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News > Economy
IMF agrees on Brazil loan
November 13, 1998: 2:58 p.m. ET

IMF, wealthy nations announce $41B rescue package to stave off meltdown
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NEW YORK (CNNfn) - The International Monetary Fund, backed by a group of leading industrial nations, announced more than $41 billion in new loans Friday for Brazil, a much-anticipated rescue package designed to reinvigorate the country's battered currency and rescue Latin America's largest economy from impending collapse.
     The emergency loan package includes $18 billion from the IMF and $4.5 billion each from the World Bank and Inter-American Development Bank (IADB), and billions of dollars more from the United States, Japan and other bilateral donors.
     The IMF said $37 billion of the total will be available to Brazil over the next 12 months, if needed. Moreover, the IMF said it could release another $9 billion to Brazil immediately after its three-year loan package is approved by the IMF board.
     The United States will provide roughly $5 billion, making it the largest bilateral contributor to the package. Other nations are contributing about $9 billion more, bringing the total package to just under $42 billion.
     "It is vitally important for Latin America, the rest of the world and the United States that the international community take all steps sensible to limit the contagion that has come from the Asian financial crisis, and helping Brazil is very important in that respect also," Treasury Secretary Robert Rubin said. "What is most important though in this instance … is the effective implementation of a strong economic program that Brazil has announced."
    
Battling devaluation

     The international aid package is necessary to help Brazil prevent an Asian-style financial meltdown. The funding is expected to help the country bring back overseas investors, restock its currency reserves, and stave off a devaluation.
     More specifically, it is intended to protect the currency from devaluation by providing emergency credit lines to discourage speculators. It also will force Brazil to tame its gluttonous spending habits that have run up a $60 billion budget deficit.
     Brazil was hailed as a Latin American success story after implementing an inflation-slashing economic stability plan in 1994.
     But that was before the spending, and before Asia and Russia succumbed to an economic crisis themselves.
     If Brazil buckles under the weight of a currency devaluation, economists fear all of Latin America may be thrown into recession.
     Brazil's currency, the real, has been ravaged since Russia devalued the ruble in August, triggering a massive flight of capital from emerging markets.
     The IMF can ill-afford another fiasco like Russia, where a $23 billion bailout package was approved in July but fell apart weeks later when Russia devalued its ruble and halted overseas debt payments.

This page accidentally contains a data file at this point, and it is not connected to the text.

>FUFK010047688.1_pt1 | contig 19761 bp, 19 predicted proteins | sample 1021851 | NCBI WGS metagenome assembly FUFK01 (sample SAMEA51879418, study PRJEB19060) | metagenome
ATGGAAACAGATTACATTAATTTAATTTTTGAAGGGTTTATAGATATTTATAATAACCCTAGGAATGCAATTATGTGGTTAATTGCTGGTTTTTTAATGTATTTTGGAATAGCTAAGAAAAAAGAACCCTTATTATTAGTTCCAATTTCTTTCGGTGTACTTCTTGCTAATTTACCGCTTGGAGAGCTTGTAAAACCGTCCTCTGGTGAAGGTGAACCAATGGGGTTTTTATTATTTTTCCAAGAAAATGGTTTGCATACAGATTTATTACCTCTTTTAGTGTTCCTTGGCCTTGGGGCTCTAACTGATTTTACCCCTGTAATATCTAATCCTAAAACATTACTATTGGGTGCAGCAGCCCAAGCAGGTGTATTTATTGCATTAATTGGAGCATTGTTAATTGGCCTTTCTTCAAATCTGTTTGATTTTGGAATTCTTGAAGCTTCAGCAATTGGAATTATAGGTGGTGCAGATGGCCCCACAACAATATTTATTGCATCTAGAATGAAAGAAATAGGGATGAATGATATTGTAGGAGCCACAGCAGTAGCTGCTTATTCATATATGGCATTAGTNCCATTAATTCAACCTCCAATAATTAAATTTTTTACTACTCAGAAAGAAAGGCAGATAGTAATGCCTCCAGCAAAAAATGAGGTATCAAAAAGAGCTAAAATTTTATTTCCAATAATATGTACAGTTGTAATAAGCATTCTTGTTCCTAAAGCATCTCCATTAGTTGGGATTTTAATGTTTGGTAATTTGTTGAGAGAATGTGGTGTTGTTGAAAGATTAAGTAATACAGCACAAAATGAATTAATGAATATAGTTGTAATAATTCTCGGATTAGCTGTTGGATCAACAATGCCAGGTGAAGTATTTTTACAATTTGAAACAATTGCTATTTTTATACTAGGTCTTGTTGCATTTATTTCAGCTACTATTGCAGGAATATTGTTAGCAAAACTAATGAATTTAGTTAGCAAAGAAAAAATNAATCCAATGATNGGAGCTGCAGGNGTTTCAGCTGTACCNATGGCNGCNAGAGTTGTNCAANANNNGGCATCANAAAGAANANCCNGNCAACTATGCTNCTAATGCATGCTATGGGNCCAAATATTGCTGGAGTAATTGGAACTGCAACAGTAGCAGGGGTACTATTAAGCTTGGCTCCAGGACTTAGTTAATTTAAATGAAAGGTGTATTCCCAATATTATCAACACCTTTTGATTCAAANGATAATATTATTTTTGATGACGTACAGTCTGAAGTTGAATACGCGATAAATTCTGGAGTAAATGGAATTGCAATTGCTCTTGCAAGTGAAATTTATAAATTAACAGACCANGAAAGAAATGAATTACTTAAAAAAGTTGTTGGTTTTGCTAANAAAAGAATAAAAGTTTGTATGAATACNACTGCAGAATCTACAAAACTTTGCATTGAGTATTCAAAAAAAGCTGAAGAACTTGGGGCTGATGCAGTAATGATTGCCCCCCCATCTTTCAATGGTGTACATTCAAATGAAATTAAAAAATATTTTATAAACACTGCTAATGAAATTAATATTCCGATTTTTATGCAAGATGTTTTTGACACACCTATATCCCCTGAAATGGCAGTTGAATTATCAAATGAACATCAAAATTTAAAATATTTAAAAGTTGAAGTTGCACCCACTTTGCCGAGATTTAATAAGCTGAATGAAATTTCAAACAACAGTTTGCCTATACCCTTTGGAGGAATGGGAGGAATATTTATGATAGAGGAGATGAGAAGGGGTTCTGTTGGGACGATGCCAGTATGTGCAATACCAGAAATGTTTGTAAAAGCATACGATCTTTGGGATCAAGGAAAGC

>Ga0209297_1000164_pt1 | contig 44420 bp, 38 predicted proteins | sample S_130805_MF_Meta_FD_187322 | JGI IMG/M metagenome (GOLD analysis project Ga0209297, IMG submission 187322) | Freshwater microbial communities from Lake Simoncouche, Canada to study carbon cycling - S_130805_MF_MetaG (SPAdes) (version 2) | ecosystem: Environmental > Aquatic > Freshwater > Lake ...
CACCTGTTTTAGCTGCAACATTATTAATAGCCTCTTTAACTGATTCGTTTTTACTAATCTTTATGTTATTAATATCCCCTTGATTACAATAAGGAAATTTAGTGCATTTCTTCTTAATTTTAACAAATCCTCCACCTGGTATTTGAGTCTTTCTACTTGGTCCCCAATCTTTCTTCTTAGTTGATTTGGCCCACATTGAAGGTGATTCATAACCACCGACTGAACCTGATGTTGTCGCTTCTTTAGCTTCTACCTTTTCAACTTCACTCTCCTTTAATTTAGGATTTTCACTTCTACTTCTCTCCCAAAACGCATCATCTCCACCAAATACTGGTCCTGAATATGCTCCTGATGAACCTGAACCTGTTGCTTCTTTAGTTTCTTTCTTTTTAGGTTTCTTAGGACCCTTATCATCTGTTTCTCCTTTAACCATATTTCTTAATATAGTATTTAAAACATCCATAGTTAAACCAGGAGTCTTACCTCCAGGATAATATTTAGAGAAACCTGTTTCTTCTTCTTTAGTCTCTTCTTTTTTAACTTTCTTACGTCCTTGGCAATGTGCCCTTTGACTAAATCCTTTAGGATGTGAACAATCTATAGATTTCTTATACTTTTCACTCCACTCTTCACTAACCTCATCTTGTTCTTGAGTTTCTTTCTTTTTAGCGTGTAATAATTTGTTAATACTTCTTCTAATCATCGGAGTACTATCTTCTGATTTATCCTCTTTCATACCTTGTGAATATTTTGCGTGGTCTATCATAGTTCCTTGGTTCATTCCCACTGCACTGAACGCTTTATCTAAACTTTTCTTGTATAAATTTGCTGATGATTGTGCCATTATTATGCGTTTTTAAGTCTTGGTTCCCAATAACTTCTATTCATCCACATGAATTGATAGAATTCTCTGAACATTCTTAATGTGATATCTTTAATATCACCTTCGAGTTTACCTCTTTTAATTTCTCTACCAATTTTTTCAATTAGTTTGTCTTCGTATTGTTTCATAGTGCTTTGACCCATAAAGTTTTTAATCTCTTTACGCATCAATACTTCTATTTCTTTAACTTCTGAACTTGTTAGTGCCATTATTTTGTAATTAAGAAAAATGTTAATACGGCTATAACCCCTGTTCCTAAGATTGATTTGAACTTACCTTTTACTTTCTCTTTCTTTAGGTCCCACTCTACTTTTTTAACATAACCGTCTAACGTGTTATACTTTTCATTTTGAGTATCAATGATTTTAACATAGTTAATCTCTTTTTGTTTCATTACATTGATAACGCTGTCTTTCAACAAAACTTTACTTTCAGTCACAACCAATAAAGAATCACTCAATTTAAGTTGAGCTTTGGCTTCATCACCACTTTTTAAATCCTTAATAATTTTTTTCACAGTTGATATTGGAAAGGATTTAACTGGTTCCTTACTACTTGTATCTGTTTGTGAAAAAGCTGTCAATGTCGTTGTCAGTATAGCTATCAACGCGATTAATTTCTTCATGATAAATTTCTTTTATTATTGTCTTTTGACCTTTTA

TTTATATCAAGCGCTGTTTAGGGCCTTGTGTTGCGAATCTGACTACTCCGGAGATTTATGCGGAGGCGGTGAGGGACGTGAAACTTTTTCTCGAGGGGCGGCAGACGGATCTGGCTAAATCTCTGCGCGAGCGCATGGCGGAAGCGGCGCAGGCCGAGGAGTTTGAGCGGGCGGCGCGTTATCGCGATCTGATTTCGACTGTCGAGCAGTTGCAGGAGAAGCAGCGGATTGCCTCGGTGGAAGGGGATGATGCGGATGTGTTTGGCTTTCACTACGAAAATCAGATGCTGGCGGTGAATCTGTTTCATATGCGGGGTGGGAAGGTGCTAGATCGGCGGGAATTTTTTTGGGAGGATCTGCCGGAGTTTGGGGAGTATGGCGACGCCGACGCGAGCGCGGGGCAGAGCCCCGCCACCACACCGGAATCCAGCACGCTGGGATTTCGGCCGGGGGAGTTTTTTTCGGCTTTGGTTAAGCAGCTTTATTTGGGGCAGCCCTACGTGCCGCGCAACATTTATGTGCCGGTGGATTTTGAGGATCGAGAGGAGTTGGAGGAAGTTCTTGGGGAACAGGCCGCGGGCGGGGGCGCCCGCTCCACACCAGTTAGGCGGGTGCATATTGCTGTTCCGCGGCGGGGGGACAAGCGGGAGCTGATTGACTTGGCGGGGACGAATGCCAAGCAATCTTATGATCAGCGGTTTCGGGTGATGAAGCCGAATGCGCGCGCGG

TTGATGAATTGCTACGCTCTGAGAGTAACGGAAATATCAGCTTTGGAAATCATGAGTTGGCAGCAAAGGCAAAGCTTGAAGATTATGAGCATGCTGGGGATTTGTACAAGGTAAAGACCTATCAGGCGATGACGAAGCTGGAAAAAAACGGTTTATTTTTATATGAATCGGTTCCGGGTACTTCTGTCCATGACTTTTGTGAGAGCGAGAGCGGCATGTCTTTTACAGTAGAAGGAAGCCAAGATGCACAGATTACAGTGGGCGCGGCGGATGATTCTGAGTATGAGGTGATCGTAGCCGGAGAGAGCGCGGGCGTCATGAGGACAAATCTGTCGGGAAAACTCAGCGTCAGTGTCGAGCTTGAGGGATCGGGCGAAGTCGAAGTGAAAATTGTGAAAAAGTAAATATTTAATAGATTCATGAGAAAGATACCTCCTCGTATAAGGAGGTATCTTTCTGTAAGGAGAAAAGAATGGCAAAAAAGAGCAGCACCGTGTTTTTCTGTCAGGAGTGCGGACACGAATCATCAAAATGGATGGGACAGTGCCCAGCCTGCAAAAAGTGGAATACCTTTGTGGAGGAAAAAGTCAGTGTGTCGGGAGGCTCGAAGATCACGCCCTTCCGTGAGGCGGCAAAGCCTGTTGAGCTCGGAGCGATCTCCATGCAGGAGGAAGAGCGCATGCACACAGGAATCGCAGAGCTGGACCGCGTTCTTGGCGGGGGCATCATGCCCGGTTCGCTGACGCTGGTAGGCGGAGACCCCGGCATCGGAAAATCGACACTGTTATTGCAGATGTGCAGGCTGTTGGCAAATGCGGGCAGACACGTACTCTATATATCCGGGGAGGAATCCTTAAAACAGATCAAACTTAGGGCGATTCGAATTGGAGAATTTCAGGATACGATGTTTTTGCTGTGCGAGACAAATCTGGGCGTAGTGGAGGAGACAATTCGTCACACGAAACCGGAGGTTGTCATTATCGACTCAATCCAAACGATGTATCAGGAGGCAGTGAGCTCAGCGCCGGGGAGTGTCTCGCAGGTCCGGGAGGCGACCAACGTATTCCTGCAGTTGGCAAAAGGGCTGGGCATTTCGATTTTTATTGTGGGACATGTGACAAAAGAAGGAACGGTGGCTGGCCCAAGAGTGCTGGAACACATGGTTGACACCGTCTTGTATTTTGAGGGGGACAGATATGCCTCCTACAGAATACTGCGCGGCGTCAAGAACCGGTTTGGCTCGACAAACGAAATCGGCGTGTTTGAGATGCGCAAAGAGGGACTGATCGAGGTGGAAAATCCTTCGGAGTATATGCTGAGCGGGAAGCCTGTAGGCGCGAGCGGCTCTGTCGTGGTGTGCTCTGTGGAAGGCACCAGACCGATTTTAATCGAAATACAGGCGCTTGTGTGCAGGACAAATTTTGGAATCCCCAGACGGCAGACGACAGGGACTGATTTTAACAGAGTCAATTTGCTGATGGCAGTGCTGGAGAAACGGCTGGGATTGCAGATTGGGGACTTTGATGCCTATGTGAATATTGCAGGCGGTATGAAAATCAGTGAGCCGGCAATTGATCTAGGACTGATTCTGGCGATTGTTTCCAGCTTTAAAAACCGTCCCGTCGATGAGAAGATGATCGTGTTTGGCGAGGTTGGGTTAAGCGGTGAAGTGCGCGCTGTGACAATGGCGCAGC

The devaluation sent world financial markets tumbling and nearly bled dry Brazilian currency reserves.
     Analysts say the loan package may rescue Brazil from a similar fate, but it's going to be no picnic ahead for its citizens.
     The financial aid package will require tough cuts in social services and, coming on top of consumer interest rates of 100 percent, is expected to hurl the $800 billion economy into recession next year.
     Negotiations between the IMF and Brazil have dragged on for weeks, slowed by elections and congressional haggling over the government's three-year austerity program, which will underpin the international loan package.
     John Welch, chief Latin American economist for Paribas, said part of the reason the package has taken so long to pull together is that banks are more gun-shy now after the IMF loan fiasco to Russia in July.
     "All of the countries concerned are trying to get the commercial banks to come in and help out in this and after the situation in Russia, that's become very hard," he said. "Many of those banks have been generous and then were put in a very bad situation after Russia defaulted."
     In addition to its direct contribution, the U.S. administration planned a large increase in trade finance to help Brazilian firms and the government buy U.S. goods.
     Officials said the U.S. Export-Import Bank and the U.S. Overseas Private Investment Corp. also are preparing more than $2.5 billion in trade financing, aimed at helping Brazilian firms buy U.S. goods.
     All 15 European Union states have agreed to support an International Monetary Fund rescue package for Brazil, the Austrian EU presidency said Friday.
     EU states will provide $7.55 billion in bilateral contributions, a spokesman for the Austrian Finance Ministry said.
     Regarding speculation that Argentina and Brazil may merge their currencies, much like Europe, Welch said he believes the two countries already have started the process.
     "Both countries are very closely tied to the dollar, Argentina more so than Brazil," he said. "Brazil has never had the wide use of the dollar internally the way Argentina and other Latin American countries have. But certainly there has been a strengthening of the dollar bloc in this hemisphere and I suspect that's going to continue, especially as integration between Brazil and Argentina…goes on. " Back to top
     -- from staff and wire reports

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